The Abomination in My Garage

The Abomination is the Bike that Should Not Be. It is too horrible to contemplate. It is Evil, and it is Wrong. That is why it has been sitting there, gathering dust, for so long. Look away…

The Abomination can only be viewed safely one piece at a time.

-Seriously. To view this motorcycle in it’s entirety is to risk brain damage, or at least serious injury to your sense of aesthetics. To ride it is even worse. Though I never thought I would say this, I think I have finally found a Bad Motorbike.

It wasn’t born that way, mind you. Oh no. In it’s infancy, it was a 1979 Yamaha XS650 Special; one of Japan’s first forays into the motorcycle cruiser realm. Yamaha took a perfectly wonderful copy of a Triumph Bonneville and tried to make it into a “factory custom”. The 16″ rear wheel and slightly raked front end, the peanut-shaped fuel tank and stepped saddle all represented baby steps towards what we would eventually call the “Yama-Hog”, or Virago.

I’m told these were comfortable, stable, and well-behaved on the street. It was only when you tried to ride them fast on twisty two-lanes that they began to exhibit bad manners.

Why then, did my good friend Anonymous try to force one into the guise of a vintage road racer?

Well, it was the same combination of financial and relationship factors that endangers the mental wellbeing of many old racers when they get married and start a family. They sell the racebike(s) to make a down-payment on a house, and then sit and mope around said house every race weekend, while the wife picks out wallpaper patterns and carpet swatches.

It is a miserable period in their existence, and it sometimes breeds an unreasoning desparation. So it was for poor Anonymous.

He picked up the XS650 in bone stock trim for next to nothing. It had all the usual vintage Japanese motorbike maladies: Dead battery, gummed up carbs, and all periodic maintenance items due at the same time. Somebody had “moved on” in their life, and left the poor thing in storage. But the price was right, and he was without a hobby for the moment, so he smuggled it home and hid it under a tarp in his garage.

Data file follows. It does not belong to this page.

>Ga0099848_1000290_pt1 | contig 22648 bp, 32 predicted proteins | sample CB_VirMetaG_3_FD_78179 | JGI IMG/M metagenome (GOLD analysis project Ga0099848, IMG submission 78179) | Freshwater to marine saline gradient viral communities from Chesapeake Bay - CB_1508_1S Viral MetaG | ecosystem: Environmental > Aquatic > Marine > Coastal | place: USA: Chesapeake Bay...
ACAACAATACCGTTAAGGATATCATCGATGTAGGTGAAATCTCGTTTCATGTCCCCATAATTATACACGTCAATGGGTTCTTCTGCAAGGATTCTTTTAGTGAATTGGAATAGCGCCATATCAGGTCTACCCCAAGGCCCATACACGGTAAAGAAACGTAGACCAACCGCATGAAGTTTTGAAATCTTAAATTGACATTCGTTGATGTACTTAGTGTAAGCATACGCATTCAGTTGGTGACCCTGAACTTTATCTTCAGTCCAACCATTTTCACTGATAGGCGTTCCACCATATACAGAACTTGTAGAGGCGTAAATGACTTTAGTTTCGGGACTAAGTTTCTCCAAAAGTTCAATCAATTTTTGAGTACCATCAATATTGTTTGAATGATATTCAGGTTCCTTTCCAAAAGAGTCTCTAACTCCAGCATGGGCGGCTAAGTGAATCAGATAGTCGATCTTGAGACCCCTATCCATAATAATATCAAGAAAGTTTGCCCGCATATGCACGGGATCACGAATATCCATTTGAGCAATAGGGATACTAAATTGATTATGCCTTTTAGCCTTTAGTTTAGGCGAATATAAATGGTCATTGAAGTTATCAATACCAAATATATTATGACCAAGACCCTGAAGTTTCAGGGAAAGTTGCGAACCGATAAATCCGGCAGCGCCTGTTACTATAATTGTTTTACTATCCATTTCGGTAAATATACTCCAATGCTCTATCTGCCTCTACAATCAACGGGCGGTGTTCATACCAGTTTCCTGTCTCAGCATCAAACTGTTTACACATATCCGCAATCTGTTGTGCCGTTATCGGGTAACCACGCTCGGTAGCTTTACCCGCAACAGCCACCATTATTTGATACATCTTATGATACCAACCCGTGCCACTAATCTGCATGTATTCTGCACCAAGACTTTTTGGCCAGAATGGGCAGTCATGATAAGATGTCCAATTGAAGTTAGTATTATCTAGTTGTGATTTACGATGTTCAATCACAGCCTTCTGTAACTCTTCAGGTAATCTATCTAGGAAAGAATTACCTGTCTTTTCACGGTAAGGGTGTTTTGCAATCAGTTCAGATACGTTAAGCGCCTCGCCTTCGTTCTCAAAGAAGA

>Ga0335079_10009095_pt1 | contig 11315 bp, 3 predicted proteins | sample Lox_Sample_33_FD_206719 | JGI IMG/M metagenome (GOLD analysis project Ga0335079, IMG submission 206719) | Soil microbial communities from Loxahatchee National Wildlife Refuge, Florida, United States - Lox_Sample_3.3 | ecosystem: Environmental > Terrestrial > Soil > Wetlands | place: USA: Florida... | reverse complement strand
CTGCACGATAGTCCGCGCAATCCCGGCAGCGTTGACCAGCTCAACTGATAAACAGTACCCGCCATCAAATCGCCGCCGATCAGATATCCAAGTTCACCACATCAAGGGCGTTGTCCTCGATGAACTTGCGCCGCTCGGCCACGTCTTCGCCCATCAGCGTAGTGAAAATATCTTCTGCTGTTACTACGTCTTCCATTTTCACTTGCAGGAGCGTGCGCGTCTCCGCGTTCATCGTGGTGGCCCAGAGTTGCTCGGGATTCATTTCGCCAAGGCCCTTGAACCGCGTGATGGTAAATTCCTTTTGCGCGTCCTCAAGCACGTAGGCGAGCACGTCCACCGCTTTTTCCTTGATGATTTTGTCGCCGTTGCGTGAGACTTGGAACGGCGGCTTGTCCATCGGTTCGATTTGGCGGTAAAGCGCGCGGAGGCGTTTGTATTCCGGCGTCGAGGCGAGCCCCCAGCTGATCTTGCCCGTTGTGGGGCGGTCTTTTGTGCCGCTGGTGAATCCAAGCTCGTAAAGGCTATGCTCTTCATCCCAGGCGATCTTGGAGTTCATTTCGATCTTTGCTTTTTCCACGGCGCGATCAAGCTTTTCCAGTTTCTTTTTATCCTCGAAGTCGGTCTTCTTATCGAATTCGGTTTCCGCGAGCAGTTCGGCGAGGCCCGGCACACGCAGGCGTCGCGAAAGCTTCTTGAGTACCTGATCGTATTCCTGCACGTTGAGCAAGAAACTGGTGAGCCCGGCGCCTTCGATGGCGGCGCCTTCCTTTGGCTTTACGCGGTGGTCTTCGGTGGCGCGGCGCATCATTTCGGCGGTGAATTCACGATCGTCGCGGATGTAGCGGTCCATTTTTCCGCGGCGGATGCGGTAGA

He began to scheme and scrounge through all the bits and pieces collected throughout a long and illustrious amateur racing career. The fairing from an old BMW, spare clip-ons from another old racebike, a boat-tail saddle from an old Harley Davidson Superglide, all of these were blended together into a Thing which, to his fevered imagination, represented an entry into the wonderful world of Vintage Road Racing!

Monster 001.jpg
It doesn’t look any better from this side…

Next came hours of drilling and safety-wiring. For those of you mercifully uninitiated, this involves breaking many tiny drill-bits in the process of boring holes in assorted nuts, bolts and your oil drain plug, through which you then thread mild steel “safety-wire”. Then you must twist those strands together and route them in a complicated and arcane practice known only to racers and aviation mechanics. This is done ostensibly for safety reasons, but I suspect it is really intended to assert the absolute authority of tech inspectors.

But Anonymous was determined to feel the thrill of the racetrack again, so he persevered. Through all the fabrication and innovation, all of Mr. Murphy’s interruptions, he pressed forward towards the objective. Do I even need to tell you that Anonymous is a fellow Marine?

Finally the day came, when he found himself at Brainerd International Raceway. With The Abomination on a trailer, towed behind the family mini-van, he registered to race. I have no idea whether or what he told his wife. But there he was, ready to whack that throttle and feel that rush, once again.

Although they received many strange, even pained looks from the inspectors, they passed tech on the first try. It probably hurt too much to examine so closely. They recognized my friend from races past, and could see the mad conviction in his eyes. In a rare moment of mercy, they let him go… Anonymous suited up and readied himself for the first practice session.

The Abomination ran well on 100+ octane race gas. It bellowed through it’s “economical” Mac two-into-one header. With nothing more to do, Anonymous twisted the grip and blasted through the gears down the long straightaway, headed for turn one.

He never told me exactly what happened next. Every time I ask, his face turns white, and his eyes get that thousand-yard stare. But he tells me this is definitely NOT a racebike, and I should never try to use it in anger.

I took it off his hands with the trade of a .22 caliber Browning Buckmark target pistol. I hadn’t used that in a long time anyway, and I was curious as to what I could do with such a crazy collection of machinery, all safety-wired together.

In the early years, I started it up once in awhile, just to annoy the neighbors. But I have never ridden it in it’s current configuration. Anonymous’ reaction was enough for me.